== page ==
5 out of 5
Directed by: Derek Martinus
It doesn’t always have to make sense. Point of fact: The Daleks, and much of – if not all – the season 4 closer, Evil of the Daleks, which was potentially their last appearance while creator Terry Nation shopped them around for a spin-off series. However, as long as something makes internal sense in however it’s presented, I think it gets a pass. DW is often the king if this selective science / fiction approach, and this serial in particular keys on the perfect blend of cliffhanger-y elements and pseudo-science to support (and distract from) its rather amusingly convoluted and illogical setup.
But before the brief summary on that, let’s talk about some great external factors: firstly, Loose Cannon did amazing work on the restoration. Just piecing the telesnaps together sensibly is admirable, but they went all-out here, blending in some animations (Daleks moving, flames alight) along with some full-on rendered CG sequences. But what’s even more impressive is how well the episode stands up without that assistance. While there’s only one episode available to assess the camera direction, the setups pictured in the telesnaps and the general flow of the story – as well as the great all-around performances – suggest a director who had a solid vision and was in charge of the set. Regarding the latter, from a production perspective, the budget seemed well effected for convincing locations, especially given a plot that has us stepping through two time periods, a laboratory, and freakin’ Skaaro, the Dalek home planet. Lastly, rounding out the comprehensiveness of this serial, the music was on point, bouncing between jaunty and thrilling little tunes, each one memorable in relation to the sequence it scores.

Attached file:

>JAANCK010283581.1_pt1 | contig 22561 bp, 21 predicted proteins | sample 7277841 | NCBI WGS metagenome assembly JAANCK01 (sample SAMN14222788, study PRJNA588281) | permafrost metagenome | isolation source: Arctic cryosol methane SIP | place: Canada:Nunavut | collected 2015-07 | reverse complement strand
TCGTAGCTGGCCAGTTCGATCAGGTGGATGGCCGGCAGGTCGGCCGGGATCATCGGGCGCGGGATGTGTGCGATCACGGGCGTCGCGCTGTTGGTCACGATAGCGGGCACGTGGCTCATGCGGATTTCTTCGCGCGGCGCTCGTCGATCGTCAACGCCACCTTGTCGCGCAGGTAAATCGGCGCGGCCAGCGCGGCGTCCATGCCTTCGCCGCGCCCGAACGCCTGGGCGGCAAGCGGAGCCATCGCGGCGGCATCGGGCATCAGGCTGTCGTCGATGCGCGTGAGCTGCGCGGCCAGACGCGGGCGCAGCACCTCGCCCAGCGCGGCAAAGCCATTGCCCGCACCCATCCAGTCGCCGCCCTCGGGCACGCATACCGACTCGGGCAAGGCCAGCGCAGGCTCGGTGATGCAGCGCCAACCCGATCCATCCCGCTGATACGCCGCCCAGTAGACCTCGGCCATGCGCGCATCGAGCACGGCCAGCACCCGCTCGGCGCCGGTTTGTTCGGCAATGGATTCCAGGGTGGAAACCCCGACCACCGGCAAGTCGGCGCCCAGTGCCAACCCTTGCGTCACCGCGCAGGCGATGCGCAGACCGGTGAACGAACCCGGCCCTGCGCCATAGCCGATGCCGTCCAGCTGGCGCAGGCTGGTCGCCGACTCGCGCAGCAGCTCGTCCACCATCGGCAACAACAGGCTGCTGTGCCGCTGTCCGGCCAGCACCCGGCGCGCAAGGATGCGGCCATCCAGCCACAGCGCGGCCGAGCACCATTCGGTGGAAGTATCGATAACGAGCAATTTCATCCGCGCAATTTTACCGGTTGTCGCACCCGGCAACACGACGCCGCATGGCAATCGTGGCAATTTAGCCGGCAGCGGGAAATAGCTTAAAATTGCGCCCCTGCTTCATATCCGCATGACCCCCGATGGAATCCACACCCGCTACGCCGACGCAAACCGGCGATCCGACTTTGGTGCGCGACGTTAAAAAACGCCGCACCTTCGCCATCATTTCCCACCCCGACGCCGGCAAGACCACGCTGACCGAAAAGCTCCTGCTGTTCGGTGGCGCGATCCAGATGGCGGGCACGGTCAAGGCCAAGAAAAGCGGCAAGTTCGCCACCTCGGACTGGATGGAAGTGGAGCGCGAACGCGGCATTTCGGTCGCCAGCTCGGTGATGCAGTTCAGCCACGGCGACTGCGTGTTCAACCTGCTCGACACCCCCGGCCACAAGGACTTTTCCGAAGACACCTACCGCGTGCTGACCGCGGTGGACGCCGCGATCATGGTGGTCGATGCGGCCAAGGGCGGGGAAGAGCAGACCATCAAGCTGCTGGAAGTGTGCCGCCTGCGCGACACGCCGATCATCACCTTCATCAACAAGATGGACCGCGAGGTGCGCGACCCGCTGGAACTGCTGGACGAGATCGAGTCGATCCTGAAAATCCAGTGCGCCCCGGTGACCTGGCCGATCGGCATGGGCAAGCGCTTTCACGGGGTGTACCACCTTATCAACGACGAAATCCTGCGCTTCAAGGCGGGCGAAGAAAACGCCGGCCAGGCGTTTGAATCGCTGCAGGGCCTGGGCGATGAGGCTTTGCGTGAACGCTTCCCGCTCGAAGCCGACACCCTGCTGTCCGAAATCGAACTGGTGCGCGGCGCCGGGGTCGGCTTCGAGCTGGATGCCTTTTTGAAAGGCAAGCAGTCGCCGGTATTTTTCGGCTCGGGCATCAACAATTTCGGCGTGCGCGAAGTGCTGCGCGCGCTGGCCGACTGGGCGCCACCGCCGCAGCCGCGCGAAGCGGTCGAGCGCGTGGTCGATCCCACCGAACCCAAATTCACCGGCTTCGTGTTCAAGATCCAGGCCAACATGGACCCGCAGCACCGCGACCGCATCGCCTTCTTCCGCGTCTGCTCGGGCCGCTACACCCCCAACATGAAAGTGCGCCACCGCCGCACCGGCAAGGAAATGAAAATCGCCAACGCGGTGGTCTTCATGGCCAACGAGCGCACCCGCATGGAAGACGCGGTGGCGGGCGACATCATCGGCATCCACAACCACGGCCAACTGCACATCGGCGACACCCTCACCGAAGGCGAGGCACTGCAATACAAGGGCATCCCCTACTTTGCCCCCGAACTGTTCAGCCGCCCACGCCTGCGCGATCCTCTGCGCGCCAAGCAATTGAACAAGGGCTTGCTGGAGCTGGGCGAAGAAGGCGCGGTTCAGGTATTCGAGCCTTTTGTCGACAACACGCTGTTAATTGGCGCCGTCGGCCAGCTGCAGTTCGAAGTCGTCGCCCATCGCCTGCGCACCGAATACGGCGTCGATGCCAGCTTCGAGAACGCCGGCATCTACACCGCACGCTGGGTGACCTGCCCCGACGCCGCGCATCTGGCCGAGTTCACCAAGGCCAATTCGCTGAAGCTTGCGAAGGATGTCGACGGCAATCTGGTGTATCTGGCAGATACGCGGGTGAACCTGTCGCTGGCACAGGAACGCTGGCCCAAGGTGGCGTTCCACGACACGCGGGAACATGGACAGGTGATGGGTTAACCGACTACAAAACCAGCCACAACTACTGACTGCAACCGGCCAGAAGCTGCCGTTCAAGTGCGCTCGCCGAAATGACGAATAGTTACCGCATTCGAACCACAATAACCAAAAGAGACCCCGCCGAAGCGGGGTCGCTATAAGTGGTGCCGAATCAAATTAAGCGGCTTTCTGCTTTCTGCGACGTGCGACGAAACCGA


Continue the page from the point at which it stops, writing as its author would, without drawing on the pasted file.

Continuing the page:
All of this, though, settles upon the firm base of David Whitaker’s script. Which basically boils down to Destroy the Doctor!, but involves a fun (and ridiculous) mysterious runaround with an antique shop owner – who may have stolen the TARDIS, which we saw ported off at the end of the last serial.
The name of the episodes sort of ruins the surprise that the Daleks are ultimately behind this, but Whitaker still has some cool plot beats in wait regarding the ‘bots ultimate goal – procuring some information that should make them the evil supreme overlords of the world (every Dalek’s dream) – as well as a fantastic set of colorful side characters, from the the wonderfully bearded Maxtible to the silent strongman Kemel. Also, despite some behind the scenes companion juggling, circumstances landed on this being a Troughton / Jamie affair, which directly solves the constant fluff of trying to keep 2 or 3 companions busy.
All of these pieces – whether in front of or behind the camera or incidental – add up to the truly rare DW in which none of the installments drags. And even once seeing how the plot fits together, which renders some bits as questionably pointless, it’s so much fun the whole way through it hardly matters.